By excavating the garden to basement level, ZCD Architects created a new living space for this late 19th century home. 

timber clad extension with green glazed door - grand designs

Image: Charles Hosea 

Faced with a tight site that already had an extension, but a brief from the client to create a larger, brighter living space and an extra bedroom, ZCD Architects had to think laterally in reinventing this three bedroom maisonette occupying two storeys of a four-storey Victorian terrace.

The solution was bold but simple - excavate the garden down to the basement level in order to re-work the internal layout. In this way, the architects have subtracted from the space, rather than adding to it, to rework the home to meet the client’s needs. 

Bright idea

internal of basement extension with roof light and internal courtyard - grand designs

Image: Charles Hosea 

The glazing to the courtyard is large and fully openable, further brightening the new kitchen and living space. Natural light is further increased by a small internal courtyard which can be fully opened on to the room - helping not only to blur the lines between the indoor and outdoor spaces, but to bring light to what could have potentially been the darkest part of the entire property.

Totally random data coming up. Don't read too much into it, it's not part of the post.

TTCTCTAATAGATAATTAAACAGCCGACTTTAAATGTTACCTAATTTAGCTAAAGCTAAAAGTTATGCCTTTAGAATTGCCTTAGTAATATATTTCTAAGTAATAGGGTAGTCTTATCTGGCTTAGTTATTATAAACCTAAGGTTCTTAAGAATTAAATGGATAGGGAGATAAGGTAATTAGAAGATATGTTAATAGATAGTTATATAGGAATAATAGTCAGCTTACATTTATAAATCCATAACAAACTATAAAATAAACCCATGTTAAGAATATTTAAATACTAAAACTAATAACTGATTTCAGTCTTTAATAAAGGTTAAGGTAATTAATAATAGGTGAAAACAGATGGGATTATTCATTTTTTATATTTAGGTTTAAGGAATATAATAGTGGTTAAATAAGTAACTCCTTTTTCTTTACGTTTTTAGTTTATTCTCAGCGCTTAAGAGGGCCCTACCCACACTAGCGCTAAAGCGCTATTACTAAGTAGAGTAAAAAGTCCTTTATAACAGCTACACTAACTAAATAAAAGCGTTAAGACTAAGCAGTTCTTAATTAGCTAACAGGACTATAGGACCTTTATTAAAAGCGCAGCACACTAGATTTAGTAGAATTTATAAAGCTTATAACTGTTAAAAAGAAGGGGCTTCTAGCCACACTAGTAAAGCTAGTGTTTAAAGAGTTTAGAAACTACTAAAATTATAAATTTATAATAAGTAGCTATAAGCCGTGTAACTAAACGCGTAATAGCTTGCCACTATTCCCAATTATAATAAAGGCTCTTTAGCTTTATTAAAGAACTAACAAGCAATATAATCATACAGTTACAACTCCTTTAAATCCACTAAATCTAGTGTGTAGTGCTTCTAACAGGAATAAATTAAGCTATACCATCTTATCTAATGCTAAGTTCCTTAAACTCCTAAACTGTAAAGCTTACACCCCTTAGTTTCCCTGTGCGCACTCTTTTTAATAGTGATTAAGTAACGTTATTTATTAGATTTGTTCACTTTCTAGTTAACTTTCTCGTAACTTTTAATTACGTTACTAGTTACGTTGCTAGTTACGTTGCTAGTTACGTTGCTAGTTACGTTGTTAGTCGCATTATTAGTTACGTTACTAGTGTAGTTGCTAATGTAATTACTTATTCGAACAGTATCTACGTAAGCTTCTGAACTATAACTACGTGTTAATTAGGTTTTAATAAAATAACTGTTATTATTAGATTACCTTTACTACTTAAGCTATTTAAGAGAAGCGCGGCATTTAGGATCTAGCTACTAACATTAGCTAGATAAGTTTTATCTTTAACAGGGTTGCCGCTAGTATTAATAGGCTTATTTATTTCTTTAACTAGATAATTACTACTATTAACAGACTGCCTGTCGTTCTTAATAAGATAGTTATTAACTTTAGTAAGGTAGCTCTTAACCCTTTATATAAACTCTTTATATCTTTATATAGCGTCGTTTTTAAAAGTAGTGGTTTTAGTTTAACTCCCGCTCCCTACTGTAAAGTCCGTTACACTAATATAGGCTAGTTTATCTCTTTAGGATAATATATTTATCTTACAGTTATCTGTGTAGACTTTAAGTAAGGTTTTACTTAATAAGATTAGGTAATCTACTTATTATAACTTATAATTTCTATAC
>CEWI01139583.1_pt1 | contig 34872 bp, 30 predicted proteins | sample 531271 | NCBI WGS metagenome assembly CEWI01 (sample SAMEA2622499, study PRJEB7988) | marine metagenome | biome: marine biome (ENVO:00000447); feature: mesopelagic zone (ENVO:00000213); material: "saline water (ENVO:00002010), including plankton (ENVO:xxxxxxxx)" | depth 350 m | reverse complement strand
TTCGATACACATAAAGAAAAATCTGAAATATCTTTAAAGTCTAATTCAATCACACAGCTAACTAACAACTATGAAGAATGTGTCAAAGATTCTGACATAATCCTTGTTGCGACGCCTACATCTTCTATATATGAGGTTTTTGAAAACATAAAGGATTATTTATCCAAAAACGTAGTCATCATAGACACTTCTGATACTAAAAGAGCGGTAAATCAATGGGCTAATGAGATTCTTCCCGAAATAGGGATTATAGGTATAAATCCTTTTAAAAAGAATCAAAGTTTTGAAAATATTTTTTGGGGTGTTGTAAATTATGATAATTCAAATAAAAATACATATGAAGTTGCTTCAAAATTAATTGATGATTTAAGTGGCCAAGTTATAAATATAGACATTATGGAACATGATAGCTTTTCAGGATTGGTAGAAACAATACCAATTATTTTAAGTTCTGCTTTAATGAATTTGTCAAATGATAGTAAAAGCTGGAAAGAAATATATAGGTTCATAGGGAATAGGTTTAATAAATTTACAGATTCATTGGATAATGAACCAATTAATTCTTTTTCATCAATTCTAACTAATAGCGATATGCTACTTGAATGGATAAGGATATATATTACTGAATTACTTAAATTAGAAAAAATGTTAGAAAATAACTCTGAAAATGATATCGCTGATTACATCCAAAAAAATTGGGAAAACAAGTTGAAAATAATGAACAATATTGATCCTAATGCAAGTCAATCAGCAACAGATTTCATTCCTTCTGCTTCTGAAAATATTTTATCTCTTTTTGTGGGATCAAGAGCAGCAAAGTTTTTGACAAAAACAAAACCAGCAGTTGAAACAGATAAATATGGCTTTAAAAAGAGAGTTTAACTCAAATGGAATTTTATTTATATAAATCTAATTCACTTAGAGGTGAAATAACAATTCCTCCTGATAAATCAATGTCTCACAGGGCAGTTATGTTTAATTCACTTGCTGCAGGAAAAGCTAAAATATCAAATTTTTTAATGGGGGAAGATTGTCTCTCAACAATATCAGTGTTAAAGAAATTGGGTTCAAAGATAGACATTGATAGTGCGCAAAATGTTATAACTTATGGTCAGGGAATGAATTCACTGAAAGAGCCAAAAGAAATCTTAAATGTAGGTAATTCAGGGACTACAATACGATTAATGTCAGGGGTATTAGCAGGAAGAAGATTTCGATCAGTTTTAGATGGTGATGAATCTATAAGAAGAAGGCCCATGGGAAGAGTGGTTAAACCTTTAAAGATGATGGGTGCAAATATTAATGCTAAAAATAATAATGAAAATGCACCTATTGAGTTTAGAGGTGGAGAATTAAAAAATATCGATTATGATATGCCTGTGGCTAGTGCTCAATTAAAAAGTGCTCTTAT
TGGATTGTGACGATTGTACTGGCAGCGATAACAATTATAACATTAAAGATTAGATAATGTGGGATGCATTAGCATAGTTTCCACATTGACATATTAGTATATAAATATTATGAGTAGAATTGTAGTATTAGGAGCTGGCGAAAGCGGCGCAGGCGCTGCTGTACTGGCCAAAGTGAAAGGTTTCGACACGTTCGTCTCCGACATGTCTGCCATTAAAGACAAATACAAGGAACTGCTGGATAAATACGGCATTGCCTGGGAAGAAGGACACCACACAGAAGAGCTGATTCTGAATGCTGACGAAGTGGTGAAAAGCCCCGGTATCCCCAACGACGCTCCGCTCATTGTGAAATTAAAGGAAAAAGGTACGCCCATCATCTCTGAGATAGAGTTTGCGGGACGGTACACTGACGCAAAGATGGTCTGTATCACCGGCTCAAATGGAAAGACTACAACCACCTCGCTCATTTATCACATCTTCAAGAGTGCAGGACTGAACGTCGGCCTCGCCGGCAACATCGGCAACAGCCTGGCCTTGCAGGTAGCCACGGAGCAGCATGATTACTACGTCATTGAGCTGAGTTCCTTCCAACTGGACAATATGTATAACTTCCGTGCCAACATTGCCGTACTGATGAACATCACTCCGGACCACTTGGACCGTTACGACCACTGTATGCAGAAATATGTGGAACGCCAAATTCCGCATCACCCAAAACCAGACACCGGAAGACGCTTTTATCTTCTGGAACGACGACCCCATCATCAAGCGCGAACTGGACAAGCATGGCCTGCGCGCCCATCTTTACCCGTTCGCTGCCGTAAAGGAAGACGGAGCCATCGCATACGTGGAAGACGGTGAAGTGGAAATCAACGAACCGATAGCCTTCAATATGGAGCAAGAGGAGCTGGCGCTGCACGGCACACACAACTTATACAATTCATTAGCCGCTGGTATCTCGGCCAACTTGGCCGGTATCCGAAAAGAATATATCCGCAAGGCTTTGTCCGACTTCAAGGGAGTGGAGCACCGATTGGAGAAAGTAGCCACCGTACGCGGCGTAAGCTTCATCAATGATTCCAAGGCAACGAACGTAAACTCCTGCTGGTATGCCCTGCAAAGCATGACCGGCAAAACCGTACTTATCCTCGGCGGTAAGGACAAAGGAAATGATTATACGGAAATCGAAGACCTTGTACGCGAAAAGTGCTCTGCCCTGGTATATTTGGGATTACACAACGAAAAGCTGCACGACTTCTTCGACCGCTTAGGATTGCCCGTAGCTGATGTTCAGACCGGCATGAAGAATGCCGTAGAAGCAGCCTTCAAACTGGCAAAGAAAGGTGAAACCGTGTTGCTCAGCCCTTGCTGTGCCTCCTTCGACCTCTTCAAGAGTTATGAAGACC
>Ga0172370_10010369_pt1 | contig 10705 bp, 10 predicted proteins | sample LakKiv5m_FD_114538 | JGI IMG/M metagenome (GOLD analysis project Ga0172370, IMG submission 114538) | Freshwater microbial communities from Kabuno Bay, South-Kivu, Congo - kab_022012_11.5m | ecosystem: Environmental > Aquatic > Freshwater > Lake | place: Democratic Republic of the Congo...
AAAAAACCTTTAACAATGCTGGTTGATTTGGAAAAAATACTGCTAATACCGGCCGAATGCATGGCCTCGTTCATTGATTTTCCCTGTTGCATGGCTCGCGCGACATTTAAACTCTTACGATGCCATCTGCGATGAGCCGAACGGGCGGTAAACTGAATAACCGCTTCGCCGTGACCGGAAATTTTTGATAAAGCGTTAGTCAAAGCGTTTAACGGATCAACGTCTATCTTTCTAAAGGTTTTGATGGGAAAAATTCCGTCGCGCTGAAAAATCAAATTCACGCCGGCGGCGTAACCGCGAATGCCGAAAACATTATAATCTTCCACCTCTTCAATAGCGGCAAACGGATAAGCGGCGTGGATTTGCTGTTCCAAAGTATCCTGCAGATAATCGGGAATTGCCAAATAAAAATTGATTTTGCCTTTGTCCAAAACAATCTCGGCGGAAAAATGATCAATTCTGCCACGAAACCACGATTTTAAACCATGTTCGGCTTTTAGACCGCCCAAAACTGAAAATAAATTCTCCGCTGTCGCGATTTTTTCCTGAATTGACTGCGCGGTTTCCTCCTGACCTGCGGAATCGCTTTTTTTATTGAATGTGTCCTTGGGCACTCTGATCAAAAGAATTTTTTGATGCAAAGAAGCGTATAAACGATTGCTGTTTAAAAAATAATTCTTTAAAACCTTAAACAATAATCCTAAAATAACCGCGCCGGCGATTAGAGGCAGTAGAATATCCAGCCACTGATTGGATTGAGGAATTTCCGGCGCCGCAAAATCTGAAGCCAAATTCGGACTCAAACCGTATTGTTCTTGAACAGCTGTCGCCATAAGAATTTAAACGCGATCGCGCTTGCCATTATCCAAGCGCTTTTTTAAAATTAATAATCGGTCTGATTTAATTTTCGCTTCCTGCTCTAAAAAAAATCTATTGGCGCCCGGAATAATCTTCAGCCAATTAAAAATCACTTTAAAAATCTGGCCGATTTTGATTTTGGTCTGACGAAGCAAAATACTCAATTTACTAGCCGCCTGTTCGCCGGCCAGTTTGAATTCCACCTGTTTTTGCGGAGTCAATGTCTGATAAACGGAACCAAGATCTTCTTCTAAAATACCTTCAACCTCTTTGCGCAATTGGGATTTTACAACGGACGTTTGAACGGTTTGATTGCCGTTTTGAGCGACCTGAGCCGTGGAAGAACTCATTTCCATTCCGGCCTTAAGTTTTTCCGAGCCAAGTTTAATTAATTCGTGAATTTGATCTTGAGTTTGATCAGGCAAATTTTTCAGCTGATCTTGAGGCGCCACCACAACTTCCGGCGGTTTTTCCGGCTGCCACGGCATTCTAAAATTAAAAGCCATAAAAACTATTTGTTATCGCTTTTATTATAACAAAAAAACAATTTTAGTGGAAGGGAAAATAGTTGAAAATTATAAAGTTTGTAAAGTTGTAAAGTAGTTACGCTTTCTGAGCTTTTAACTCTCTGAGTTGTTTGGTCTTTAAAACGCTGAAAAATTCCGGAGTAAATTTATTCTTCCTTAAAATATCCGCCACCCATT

Read more: 4 build projects with internal courtyard gardens

The sunken place  

people in a sunken garden with a firepit and seating - extensions - grand designs

Image: Charles Hosea

Larch has been used for the external cladding of the replacement extension, creating strong horizontal lines that carry around the courtyard garden, including the stairs climbing back to street level. The architect opted for a white-stained timber for its reflective qualities, to help the sunken garden feel lighter and brighter. The original retaining walls and board marked concrete have been left exposed, with new planting and seating creating a social space. 

An extra bedroom 

plywood bedroom with access to roof terrace - extension - grand designs

Image: Charles Hosea

On the upper floor, the architects have thoughtfully rebuilt to make the most of the space. This enabled a bathroom to be replaced by a small bedroom, in which the structural fins have been left exposed to help the ceiling height feel more generous. 

A bespoke bed fits snugly into the room, along with custom storage that cleverly makes the most of the compact space. From the bed, a new outdoor terrace can be accessed via a half door. 

 

What do you think of this excavation renovation? Tweet us @granddesignsmag or post a comment on our Facebook page

 

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